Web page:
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Former Governor Jerry Apodaca deserves to be remembered

Peter Goodman


This is a Las Cruces story, about a long-time Cruces family and the sad distance between the city we are and who we used to be.

It starts with Reymundo Apodaca, and Elisa Alvarez, both born here in 1907 into sufficiently poor families that each started working too early to finish high school. After their marriage, Mundo worked odd jobs, such as loading chile and other vegetables for shipping, then became a salesclerk at the local J.C. Penny. Drafted by the Army, though the father of five, Mundo served years during World War II, after which the couple opened a small grocery store. Elisa ran it all day, then Mundo took over after Penny’s. They later owned and operated the city’s only Dairy Queen for a quarter-century.

They lived at 308 Bowman the whole 70 years of their marriage. Ray, Jr., was such a great athlete at Las Cruces High they named him “The Greatest Bulldog,” a nickname younger brother Jerry, born in 1934, later earned, lettering in four sports. Jerry won a football scholarship to UNM, where he starred as a halfback his last two years. (Initially so homesick that he returned to Cruces, Jerry quickly got over it.)

I met him in 1974, as a young reporter. Jerry was a long shot candidate in the Democratic primary for the gubernatorial nomination. I spent most of the weekend before the primary talking with Jerry and his wife, Clara. Still an avid runner, Jerry also sponsored that weekend “The Governor’s Cup,” thirteen miles through the streets of Albuquerque. I ran with him. I liked him.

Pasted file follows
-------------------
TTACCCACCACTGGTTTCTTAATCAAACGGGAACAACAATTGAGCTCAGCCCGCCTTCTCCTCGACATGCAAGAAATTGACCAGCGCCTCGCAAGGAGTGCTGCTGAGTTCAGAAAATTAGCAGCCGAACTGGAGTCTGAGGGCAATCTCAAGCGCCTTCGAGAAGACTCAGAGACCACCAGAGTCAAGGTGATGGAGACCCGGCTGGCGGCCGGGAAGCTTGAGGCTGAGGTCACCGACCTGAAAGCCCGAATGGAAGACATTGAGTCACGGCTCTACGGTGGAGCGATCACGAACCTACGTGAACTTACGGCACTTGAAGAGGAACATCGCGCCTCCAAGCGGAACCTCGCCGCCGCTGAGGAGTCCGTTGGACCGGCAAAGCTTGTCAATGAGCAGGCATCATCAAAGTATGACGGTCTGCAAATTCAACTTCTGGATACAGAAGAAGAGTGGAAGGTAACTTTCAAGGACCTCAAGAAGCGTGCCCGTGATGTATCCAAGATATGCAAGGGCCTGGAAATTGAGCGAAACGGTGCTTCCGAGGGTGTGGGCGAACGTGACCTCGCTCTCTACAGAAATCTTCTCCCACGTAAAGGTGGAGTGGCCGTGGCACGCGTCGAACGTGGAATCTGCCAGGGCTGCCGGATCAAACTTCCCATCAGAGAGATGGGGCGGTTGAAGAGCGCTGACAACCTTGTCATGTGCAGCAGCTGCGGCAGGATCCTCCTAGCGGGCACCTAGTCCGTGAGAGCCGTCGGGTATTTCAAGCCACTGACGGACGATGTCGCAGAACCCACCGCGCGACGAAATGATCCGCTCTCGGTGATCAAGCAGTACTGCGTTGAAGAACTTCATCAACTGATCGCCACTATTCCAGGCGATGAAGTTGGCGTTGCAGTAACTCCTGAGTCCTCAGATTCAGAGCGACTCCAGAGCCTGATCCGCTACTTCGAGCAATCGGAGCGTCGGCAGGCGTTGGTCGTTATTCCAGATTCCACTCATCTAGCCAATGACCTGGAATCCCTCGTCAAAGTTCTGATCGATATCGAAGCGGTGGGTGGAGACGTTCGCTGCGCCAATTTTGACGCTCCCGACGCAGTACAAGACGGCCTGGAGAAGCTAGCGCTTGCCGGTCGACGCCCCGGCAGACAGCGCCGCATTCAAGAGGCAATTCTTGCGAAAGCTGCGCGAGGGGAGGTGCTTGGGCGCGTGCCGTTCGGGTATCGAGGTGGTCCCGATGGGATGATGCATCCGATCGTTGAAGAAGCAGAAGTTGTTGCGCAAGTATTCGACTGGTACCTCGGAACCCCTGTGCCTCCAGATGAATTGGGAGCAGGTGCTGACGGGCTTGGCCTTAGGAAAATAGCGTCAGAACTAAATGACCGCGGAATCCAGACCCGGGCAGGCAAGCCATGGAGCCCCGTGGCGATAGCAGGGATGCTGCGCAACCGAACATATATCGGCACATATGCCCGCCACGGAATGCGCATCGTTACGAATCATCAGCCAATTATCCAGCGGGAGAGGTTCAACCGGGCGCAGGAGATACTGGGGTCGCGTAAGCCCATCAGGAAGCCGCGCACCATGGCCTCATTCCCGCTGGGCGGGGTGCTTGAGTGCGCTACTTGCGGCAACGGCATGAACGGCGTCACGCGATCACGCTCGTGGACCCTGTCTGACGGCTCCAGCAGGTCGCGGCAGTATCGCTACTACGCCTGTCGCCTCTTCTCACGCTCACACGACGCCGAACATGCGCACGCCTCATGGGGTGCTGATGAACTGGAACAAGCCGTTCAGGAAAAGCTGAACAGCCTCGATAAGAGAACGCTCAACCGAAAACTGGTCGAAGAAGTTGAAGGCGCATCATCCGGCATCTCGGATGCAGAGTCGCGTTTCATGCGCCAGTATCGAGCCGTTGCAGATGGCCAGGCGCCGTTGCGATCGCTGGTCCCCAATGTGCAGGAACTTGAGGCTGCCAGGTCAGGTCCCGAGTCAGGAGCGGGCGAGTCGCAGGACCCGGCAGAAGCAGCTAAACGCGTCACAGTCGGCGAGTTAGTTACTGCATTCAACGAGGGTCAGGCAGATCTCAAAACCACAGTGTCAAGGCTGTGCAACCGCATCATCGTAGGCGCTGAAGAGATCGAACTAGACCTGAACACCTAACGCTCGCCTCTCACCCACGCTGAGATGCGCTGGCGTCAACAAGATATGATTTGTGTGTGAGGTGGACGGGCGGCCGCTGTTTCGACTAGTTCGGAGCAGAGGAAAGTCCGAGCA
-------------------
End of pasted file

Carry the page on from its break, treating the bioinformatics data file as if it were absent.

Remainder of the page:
Two days later the Democrats nominated young Jerry. Elected in November over Republican Joe Skeen, Jerry was the first Hispanic Governor here since 1917, in a town where, during his childhood, some Anglo fathers would frankly tell their daughters’ young Hispanic male friends to stay the hell away.

Jerry was smart and personable. People called him and Clara “the Hispanic Kennedys.” Many predicted national success.

In the life of anyone who does something really well, it can be hard when the cheering stops. Although I gather Jerry kept on knocking aside barriers to Hispanics in large corporations, he experienced no further political success.

But Mundo and Elisa had lived to see their third child our governor and their fourth, my friend Rudy Apodaca, the Chief Justice of New Mexico’s Court of Appeals. A Georgetown grad, Rudy served thirteen years on that court. Reymundo and Elisa were delighted by the successes of all five children.

Jerry died last week, at 88.

I won’t pretend I agreed with all that Jerry said publicly during the past few years. For a long time, he wasn’t at his best. Too, he was governor so long ago that many newer residents of Las Cruces have no clue who he was.

But he deserves to be remembered. With great affection and respect. By family, friends, and the community that produced him, and which he loved.

Our friend Jose Garcia, retired NMSU prof, recently called Jerry, “simply, the best governor New Mexico has produced since statehood.” Professor Garcia emphasizes that Jerry not only dreamed but had the practical savvy to make real improvements in our state. Jerry also had the marathoner’s discipline. By law he could serve just one term: and he made it count.

As our present governor noted, Jerry also helped us begin electing a much more diverse set of political candidates.